Another Lost Year in Pensionland

Tax cuts aren’t the biggest threat to the state’s long term fiscal well-being

What is the most interesting committee to watch at the state capitol?     For my money it’s the Legislative Commission on Pensions and Retirement.   The topic is deathly, the technical details stupefying, but nowhere else in government is the subordination of the public interest to private interests, political pressure, and fiscal convenience so visible and unvarnished.   It’s both important and fascinating to witness.

If you want a seat, get there early because it’s always standing room only an hour before the show begins.    Over here are the uniformed public safety officers whose piercing, stoic stares make you feel like you’re going 55 in a 40 zone just sitting in a hearing room chair.   Over there are retired teachers.   Although many of them have been out of the classroom for a decade or more, they are still more than able to give “the look” that makes you immediately sit up straight and swallow your gum.    Commission members know they are being watched  --  very, very closely.

To the testimony table come the representatives of each of the three major pension stakeholder groups -- government employers, active employees, and retirees --  all grudgingly committed to yet another round of “shared sacrifice” in order to repair these plans.  The specific details of the testimony may vary but everyone’s talking points can essentially be summarized as follows:

  • Affirm unending affection and support for the existing defined benefit system structure
  • Explain why your proposed share of the next round of shared sacrifice is too great
  • Get more money from the state to address bullets 1 and 2

There are, however, some important people missing from the shared sacrifice testimony list because they are unable to attend.    They include the 4th grader from the future who can’t  get the extra help he needs in a class size of 35 especially since the district had to cut funding for educational assistants; the government employees from the future whose wages have stagnated because more and more compensation resources had to be redirected to pension support;  senior citizens and low income households from the future who have watched welfare services atrophy over several years under belt tightening; and the homeowner from the future who is paying astonishingly more in property taxes and fees to support higher government spending but at the same time seeing  a lot less public investment.    In other words, they are the millions of future Minnesotans sacrificing their well-being as the expectations and demands of the present cause the needs of the future to be thrown under the bus             

There was a lot of emphasis about making sure this year’s tax bill did not endanger the state’s fiscal health or jeopardize the state’s long term welfare.  There is very good reason to be cautious, partly because of the policy uncertainty and political chaos taking place in Washington, DC but also because the state tax system is now more volatile thanks to emphasizing and prioritizing revenue progressivity over revenue stability.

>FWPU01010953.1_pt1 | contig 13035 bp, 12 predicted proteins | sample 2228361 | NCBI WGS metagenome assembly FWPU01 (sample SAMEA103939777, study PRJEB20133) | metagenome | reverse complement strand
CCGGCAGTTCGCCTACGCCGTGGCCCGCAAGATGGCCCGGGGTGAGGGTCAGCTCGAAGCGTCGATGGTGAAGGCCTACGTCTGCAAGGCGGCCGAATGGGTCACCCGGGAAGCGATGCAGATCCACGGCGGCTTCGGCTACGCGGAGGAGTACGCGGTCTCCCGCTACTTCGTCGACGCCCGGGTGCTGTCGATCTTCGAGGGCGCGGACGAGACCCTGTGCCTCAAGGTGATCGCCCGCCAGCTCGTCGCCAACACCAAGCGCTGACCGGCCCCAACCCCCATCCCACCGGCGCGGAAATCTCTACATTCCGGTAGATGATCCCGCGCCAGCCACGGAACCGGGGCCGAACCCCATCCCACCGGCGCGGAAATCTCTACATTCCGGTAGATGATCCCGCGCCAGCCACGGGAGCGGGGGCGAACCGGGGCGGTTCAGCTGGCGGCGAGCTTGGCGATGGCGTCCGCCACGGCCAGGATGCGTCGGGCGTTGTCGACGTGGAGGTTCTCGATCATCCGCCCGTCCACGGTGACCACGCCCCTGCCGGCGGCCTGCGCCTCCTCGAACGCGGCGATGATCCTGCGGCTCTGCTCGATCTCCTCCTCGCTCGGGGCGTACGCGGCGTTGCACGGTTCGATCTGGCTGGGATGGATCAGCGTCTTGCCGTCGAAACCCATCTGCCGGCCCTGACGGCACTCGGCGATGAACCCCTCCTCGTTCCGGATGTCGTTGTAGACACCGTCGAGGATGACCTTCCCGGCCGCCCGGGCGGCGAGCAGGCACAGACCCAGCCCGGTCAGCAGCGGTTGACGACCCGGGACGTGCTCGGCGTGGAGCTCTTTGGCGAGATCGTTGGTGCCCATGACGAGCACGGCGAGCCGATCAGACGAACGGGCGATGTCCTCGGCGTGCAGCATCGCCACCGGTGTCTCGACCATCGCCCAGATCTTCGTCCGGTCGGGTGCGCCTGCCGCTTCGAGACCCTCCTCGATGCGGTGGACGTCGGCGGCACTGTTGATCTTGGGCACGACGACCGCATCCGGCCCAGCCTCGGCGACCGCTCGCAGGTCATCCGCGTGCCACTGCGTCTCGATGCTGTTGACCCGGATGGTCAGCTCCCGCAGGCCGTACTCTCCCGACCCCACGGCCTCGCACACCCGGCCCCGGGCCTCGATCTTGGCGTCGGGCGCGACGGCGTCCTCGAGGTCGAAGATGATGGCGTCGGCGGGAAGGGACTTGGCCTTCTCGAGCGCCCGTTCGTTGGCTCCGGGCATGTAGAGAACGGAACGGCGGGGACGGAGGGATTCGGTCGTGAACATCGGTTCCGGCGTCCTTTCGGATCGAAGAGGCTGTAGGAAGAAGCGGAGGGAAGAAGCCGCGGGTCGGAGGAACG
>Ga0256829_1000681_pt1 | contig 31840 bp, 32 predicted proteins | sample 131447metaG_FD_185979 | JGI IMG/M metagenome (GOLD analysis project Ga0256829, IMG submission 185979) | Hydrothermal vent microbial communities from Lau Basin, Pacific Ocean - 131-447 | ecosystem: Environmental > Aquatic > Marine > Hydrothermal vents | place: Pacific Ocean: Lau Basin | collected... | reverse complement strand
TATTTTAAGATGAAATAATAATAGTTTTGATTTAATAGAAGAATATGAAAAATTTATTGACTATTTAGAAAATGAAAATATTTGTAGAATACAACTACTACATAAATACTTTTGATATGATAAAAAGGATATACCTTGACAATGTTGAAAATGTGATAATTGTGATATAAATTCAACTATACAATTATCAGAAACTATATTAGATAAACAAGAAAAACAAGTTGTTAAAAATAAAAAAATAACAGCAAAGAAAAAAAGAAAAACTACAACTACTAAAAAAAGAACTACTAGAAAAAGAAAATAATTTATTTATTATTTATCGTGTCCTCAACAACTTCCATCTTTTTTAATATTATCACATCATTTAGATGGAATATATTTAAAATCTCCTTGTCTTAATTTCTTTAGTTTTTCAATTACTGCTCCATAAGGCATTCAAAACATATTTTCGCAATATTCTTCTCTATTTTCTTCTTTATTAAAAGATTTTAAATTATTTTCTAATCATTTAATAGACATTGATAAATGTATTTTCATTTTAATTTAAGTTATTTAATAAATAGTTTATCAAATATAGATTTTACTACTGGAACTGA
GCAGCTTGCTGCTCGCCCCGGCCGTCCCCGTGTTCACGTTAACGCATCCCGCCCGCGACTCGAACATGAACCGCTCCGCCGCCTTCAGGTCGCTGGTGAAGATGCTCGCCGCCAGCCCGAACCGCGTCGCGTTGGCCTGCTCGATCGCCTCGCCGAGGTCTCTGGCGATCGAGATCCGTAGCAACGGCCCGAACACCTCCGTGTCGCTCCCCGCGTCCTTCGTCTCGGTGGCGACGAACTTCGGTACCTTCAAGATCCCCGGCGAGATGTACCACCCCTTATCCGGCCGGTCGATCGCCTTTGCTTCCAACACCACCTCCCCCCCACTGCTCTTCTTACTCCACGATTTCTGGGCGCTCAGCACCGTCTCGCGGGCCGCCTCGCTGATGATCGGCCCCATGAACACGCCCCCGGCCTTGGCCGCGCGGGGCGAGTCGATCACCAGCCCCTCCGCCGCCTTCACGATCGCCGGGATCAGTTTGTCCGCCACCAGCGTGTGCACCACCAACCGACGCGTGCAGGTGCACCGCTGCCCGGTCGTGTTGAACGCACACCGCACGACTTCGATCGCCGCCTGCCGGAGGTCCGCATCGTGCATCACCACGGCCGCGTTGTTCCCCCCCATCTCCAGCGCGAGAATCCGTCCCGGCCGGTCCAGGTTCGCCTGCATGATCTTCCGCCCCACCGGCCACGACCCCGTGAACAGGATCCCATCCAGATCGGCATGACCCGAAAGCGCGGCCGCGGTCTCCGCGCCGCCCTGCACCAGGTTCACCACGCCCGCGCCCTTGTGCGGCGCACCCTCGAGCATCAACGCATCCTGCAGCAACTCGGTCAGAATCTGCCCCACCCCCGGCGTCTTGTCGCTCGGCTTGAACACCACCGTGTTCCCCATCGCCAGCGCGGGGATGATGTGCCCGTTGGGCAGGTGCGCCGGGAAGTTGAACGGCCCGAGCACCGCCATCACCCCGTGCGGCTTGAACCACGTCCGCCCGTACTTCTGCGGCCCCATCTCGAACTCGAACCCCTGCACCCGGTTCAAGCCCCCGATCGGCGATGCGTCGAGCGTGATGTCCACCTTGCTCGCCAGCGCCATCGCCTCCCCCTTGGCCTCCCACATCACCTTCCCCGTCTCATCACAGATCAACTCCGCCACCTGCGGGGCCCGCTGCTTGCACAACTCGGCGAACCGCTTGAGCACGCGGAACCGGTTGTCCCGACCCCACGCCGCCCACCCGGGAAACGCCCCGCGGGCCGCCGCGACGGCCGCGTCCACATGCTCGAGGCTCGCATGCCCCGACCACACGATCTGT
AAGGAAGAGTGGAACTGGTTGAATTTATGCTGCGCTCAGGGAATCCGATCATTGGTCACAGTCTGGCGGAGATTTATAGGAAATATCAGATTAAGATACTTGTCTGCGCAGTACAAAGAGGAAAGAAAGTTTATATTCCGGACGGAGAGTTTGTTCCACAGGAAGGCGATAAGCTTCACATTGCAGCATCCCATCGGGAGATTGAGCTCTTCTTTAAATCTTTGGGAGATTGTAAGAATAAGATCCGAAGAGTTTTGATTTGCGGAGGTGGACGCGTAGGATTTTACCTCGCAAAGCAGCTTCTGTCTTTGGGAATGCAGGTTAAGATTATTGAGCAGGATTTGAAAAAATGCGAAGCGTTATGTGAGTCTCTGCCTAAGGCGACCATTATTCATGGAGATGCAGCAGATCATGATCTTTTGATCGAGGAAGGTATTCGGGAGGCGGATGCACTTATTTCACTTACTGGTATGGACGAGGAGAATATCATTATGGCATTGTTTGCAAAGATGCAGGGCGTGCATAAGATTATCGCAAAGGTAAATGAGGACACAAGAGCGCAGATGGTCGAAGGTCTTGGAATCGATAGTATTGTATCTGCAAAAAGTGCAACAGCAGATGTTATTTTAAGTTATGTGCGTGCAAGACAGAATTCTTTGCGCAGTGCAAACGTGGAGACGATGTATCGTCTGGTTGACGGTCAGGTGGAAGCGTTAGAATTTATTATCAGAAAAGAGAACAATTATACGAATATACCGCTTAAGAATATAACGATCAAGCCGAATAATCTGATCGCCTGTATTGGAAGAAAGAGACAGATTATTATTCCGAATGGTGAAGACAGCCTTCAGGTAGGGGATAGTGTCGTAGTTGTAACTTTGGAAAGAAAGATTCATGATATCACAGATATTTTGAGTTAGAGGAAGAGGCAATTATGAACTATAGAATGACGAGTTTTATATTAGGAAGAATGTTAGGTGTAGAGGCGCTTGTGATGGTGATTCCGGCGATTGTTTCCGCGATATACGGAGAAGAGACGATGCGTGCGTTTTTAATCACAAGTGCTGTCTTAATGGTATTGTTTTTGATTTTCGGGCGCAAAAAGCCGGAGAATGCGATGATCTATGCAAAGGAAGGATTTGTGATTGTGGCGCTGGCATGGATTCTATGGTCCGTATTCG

But with all the attention this year on revenue adequacy, it’s become too easy to forget about spending tails which are no less of a threat.   And in public pensions, we have the granddaddy of spending tails -- billions and billions of dollars in already existing unfunded obligations being foisted onto future taxpayers with new obligations being created every year.   The implications are already being felt.   School districts were adamant this year that their operating budgets absolutely could not absorb the cost of any contribution increases.  According to TRA, $237 million in new state aid is needed to cover these costs over the next four years – which would only keep the plan’s current 70% funded condition (at a 7.5% return assumption) from getting any worse.   The question which should be on everyone’s mind is, what will the “ask” on the general fund grow to be to continue to hold school districts harmless in year 5?  In year 10?

With a $1.65 billion surplus there was an opportunity to make some significant progress on this issue.   Appropriate some meaningful cash into the funds but handcuff that action to substantive reforms on the benefits side that would stop the export of current obligations onto future taxpayers.    LCPR staff even put together an interesting portfolio of new reform avenues to consider.   But money could not be found – undoubtedly a casualty of biennial spending and tax relief priorities.   Meanwhile, stakeholders’ testimony expressing hostility to even the modest tweaks of cost of living adjustments on the benefits side made it abundantly clear we are a long ways off from being able to implement anything resembling a true solution to the problem.

A retirement expert recently called the pension issue “the financial equivalent of climate change,” saying “we must address it now or accept that its adverse consequences will haunt future generations, putting an impossible strain on our children and grandchildren.”    “Pension change denial” is alive and well in Minnesota and we wonder what it will take to snap us out of our manifest indifference.